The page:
Vicar’s Blog

Despair, Hope, and Peace


Dear People of Alnwick,

This letter will come to you just as Holy Week and Easter approaches.

In the few short days between Palm Sunday and Easter Day, we experience just about every possible human emotion. From the ‘Hosannas’ of Palm Sunday, through the poignancy of commemorating the Last Supper and the footwashing on Maundy Thursday and the heart-wrenching desolation of the events of Good Friday, right through the rejoicing of Easter itself with the victory of Christ’s rising again and the assurance of new life which that brings. A ‘rollercoaster’ ride if ever there was one!

Each year, as Holy Week comes along, we try to put ourselves in the place of those early disciples who experienced all these events as they happened. But, try as we might, we cannot be truly authentic in our experiences since we travel though those days in the knowledge that Easter Day, and all the attendant rejoicing, will come at the end of the week.

How much it have been for those men and women who had no idea of the final victory, but only the sorrow of watching their leader, their inspiration and their anchor in life maltreated, persecuted and humiliated before being cruelly put to death?

It is, of course, a question which none of us can answer. We know, from the Gospels, that Jesus tried to get the message across to his followers that there was hope and victory beyond what they would experience but, like so many of us today, they simply didn’t hear. Truly, they were without hope.

I am writing this just a few days after the terrible events in Westminster which led to death and to a very serious injury for innocent people going about their work and their daily lives. The actions of (seemingly) one man have had a devastating effect not only on those who have lost loved ones and the families of the injured, but on countless others who are horrified and sickened by such an atrocity.

Jesus’ post-resurrection message was one of peace. “Peace I give to you, my peace I leave with you.” Isn’t this really what, deep down, all of us want?

Perhaps the answer, for some, is “Yes – but on my terms.”

That simply won’t do. Human life is sacred and priceless.

Some of you may have read Archbishop Justin Welby’s words in the House of Lords. I’d like to share them with you.

“I want, in terms of values, to refer to something that seems to me to go deeper, to something that is really at the foundation of our own understanding of what our society is about, and to do that in three very simple, very brief pictures.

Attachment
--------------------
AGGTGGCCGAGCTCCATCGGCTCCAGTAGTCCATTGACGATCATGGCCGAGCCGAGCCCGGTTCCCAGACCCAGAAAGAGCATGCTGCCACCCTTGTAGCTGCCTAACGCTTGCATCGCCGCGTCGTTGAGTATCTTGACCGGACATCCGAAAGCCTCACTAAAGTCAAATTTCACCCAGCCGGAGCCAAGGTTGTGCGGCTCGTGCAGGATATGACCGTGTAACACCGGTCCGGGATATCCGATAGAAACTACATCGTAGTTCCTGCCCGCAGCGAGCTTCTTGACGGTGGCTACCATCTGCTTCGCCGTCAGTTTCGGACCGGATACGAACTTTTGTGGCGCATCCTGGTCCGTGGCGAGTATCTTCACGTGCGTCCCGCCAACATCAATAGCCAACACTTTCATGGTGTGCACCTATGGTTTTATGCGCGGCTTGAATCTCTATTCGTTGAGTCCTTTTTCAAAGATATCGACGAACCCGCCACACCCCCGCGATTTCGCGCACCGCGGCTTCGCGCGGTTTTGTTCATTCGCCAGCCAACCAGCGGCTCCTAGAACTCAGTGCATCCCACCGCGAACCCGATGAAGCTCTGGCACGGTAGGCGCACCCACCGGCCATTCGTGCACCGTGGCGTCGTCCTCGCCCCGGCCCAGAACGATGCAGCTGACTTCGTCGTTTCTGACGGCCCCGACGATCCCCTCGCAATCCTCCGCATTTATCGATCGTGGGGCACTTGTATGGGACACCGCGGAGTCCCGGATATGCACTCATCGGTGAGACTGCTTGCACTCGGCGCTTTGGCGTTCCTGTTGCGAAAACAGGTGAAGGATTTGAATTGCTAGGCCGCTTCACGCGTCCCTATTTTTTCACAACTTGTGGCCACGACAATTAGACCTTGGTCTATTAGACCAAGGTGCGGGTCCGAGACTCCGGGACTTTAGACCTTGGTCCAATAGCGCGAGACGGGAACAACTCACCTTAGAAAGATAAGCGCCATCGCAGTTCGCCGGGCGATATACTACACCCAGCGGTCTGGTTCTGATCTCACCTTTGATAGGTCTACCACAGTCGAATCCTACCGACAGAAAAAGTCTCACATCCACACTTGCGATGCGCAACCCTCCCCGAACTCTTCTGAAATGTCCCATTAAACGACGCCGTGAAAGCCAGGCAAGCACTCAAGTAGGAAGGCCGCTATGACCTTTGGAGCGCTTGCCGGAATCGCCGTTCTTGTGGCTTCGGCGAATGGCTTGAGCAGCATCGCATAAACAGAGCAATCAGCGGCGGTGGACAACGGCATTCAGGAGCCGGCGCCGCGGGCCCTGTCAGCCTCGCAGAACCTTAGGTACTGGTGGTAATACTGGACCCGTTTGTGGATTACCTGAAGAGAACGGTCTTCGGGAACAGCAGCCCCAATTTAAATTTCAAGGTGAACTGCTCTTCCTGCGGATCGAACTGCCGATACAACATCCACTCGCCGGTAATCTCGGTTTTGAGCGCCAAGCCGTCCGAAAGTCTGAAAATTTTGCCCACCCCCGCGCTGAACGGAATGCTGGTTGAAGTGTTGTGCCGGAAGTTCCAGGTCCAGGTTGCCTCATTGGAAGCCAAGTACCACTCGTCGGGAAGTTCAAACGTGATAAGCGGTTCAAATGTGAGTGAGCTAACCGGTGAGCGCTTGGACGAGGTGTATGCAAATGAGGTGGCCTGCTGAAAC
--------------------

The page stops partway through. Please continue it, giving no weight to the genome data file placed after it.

“The first is of a vehicle being driven across Westminster Bridge by someone who had a perverted, nihilistic, despairing view of objectives of what life is about, of what society is about, that could only be fulfilled by death and destruction.

“The second is of that same person a few minutes later, on a stretcher or on the ground, being treated by the very people he had sought to kill.

“The third is of these two Houses, where profound disagreement, bitter disagreement, angry disagreement is dealt with not with violence, not with despair, not with cruelty, but with discussion, with reason and with calmness.

“My Lords, it seems to me that those three pictures point us to deep values within our own society – deeper even than ones that have been mentioned, quite rightly, in the Prime Minister’s statement and in other statements – which is the sense that comes from (and you would expect this from these benches) a narrative that is within our society for almost 2000 years.

“That speaks of – at this time of year as we look forward to Holy Week and Easter – of a God who stands with the suffering, and brings justice, and whose resurrection has given to believer and unbeliever the sense that what we do is right; where we behave properly; where that generosity and extraordinary sense of duty that leads people to treat a terrorist is shown; where that bravery of someone like PC Keith Palmer is demonstrated, that there is a victory for what is right and good; over what is evil, despairing and bad.

“That was shown yesterday. That is shown not just in our expression of values, but in our practices which define those values. And that is the mood that we must show in the future.”

May these powerful words help us, in our dismay, to work and pray for the true peace which Jesus, even in his trials, but especially in his victory, sought to bring.

With every blessing,


Bishops’ Report on Marriage & Same Sex Relationships

St Michael’s Vicarage

Dear People of Alnwick,

I write this letter just days after the decision by the General Synod of the Church of England not to ‘take note’ of the Bishops’ report ‘Marriage and Same Sex Relationships’.

Elsewhere in this edition of ‘Gateway’ you will find the text of a letter issued, jointly, by the Archbishops of Canterbury and York almost immediately after the decision was taken. It gives information about the proposed way forward in this long journey of discovery. Please do read it and recognise the enormity of the task of trying to seek consensus.

(Note: this letter originally appeared in the March 2017 edition of our parish magazine, ‘Gateway’, along with the text of the Archbishops’ letter. To read this online, please visit the Diocesan website, where it appears along with an introduction by Bishop Christine)

Doubtless every shade of opinion on this subject will be represented in a town with as wide and diverse a population as Alnwick and, in this short letter, it would be impossible to capture every nuance of the arguments for and against and so I don’t intend to try.

Rather, I would urge all of us to do two things: one quite specific and the other, as Lent begins, rather more general.

Firstly, let us not sweep this issue to one side but, instead, let us pray – regularly and earnestly – for all who are involved in the decision-making process: the bishops and the lay and ordained members of the General Synod as well as those whose lives are, or could be, dramatically affected by the final outcome. (We should, of course, also hold our own Bishop Christine particularly in our prayers as she leads the newly-established Pastoral Oversight group referred to by the Archbishops in their letter.)